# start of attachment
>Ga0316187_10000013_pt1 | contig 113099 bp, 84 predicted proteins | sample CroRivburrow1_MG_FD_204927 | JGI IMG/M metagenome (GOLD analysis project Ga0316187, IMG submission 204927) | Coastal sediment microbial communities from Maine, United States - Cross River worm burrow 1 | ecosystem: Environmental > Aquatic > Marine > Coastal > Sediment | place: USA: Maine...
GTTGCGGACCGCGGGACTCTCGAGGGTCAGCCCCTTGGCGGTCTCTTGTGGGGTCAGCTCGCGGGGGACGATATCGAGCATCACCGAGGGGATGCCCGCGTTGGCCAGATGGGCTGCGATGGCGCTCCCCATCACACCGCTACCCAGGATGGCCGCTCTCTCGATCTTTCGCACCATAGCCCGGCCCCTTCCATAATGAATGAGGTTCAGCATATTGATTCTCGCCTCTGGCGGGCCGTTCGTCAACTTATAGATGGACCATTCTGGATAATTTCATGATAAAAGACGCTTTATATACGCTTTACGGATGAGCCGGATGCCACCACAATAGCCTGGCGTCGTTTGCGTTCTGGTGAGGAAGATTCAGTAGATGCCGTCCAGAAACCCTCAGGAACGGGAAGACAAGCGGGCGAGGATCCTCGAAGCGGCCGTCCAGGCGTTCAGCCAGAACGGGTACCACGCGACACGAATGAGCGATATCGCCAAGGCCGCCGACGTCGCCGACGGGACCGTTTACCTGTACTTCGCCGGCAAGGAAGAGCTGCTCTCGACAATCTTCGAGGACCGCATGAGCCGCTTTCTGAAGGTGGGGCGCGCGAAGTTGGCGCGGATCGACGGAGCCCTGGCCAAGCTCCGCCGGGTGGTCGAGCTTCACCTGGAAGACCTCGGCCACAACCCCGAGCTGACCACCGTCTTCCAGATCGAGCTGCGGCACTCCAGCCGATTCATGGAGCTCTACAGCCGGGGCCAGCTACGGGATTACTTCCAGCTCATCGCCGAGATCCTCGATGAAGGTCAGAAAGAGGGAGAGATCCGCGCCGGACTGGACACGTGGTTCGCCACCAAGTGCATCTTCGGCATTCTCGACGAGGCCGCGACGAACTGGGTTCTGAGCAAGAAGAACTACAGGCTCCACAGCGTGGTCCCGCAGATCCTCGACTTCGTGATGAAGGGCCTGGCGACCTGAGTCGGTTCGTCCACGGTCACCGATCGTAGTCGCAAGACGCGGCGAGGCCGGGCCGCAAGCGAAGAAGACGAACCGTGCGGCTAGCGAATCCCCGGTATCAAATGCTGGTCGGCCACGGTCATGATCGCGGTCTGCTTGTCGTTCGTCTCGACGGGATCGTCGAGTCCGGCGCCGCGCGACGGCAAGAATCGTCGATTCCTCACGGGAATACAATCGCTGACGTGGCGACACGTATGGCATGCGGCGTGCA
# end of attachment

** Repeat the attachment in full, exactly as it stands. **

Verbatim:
>Ga0316187_10000013_pt1 | contig 113099 bp, 84 predicted proteins | sample CroRivburrow1_MG_FD_204927 | JGI IMG/M metagenome (GOLD analysis project Ga0316187, IMG submission 204927) | Coastal sediment microbial communities from Maine, United States - Cross River worm burrow 1 | ecosystem: Environmental > Aquatic > Marine > Coastal > Sediment | place: USA: Maine...
GTTGCGGACCGCGGGACTCTCGAGGGTCAGCCCCTTGGCGGTCTCTTGTGGGGTCAGCTCGCGGGGGACGATATCGAGCATCACCGAGGGGATGCCCGCGTTGGCCAGATGGGCTGCGATGGCGCTCCCCATCACACCGCTACCCAGGATGGCCGCTCTCTCGATCTTTCGCACCATAGCCCGGCCCCTTCCATAATGAATGAGGTTCAGCATATTGATTCTCGCCTCTGGCGGGCCGTTCGTCAACTTATAGATGGACCATTCTGGATAATTTCATGATAAAAGACGCTTTATATACGCTTTACGGATGAGCCGGATGCCACCACAATAGCCTGGCGTCGTTTGCGTTCTGGTGAGGAAGATTCAGTAGATGCCGTCCAGAAACCCTCAGGAACGGGAAGACAAGCGGGCGAGGATCCTCGAAGCGGCCGTCCAGGCGTTCAGCCAGAACGGGTACCACGCGACACGAATGAGCGATATCGCCAAGGCCGCCGACGTCGCCGACGGGACCGTTTACCTGTACTTCGCCGGCAAGGAAGAGCTGCTCTCGACAATCTTCGAGGACCGCATGAGCCGCTTTCTGAAGGTGGGGCGCGCGAAGTTGGCGCGGATCGACGGAGCCCTGGCCAAGCTCCGCCGGGTGGTCGAGCTTCACCTGGAAGACCTCGGCCACAACCCCGAGCTGACCACCGTCTTCCAGATCGAGCTGCGGCACTCCAGCCGATTCATGGAGCTCTACAGCCGGGGCCAGCTACGGGATTACTTCCAGCTCATCGCCGAGATCCTCGATGAAGGTCAGAAAGAGGGAGAGATCCGCGCCGGACTGGACACGTGGTTCGCCACCAAGTGCATCTTCGGCATTCTCGACGAGGCCGCGACGAACTGGGTTCTGAGCAAGAAGAACTACAGGCTCCACAGCGTGGTCCCGCAGATCCTCGACTTCGTGATGAAGGGCCTGGCGACCTGAGTCGGTTCGTCCACGGTCACCGATCGTAGTCGCAAGACGCGGCGAGGCCGGGCCGCAAGCGAAGAAGACGAACCGTGCGGCTAGCGAATCCCCGGTATCAAATGCTGGTCGGCCACGGTCATGATCGCGGTCTGCTTGTCGTTCGTCTCGACGGGATCGTCGAGTCCGGCGCCGCGCGACGGCAAGAATCGTCGATTCCTCACGGGAATACAATCGCTGACGTGGCGACACGTATGGCATGCGGCGTGCA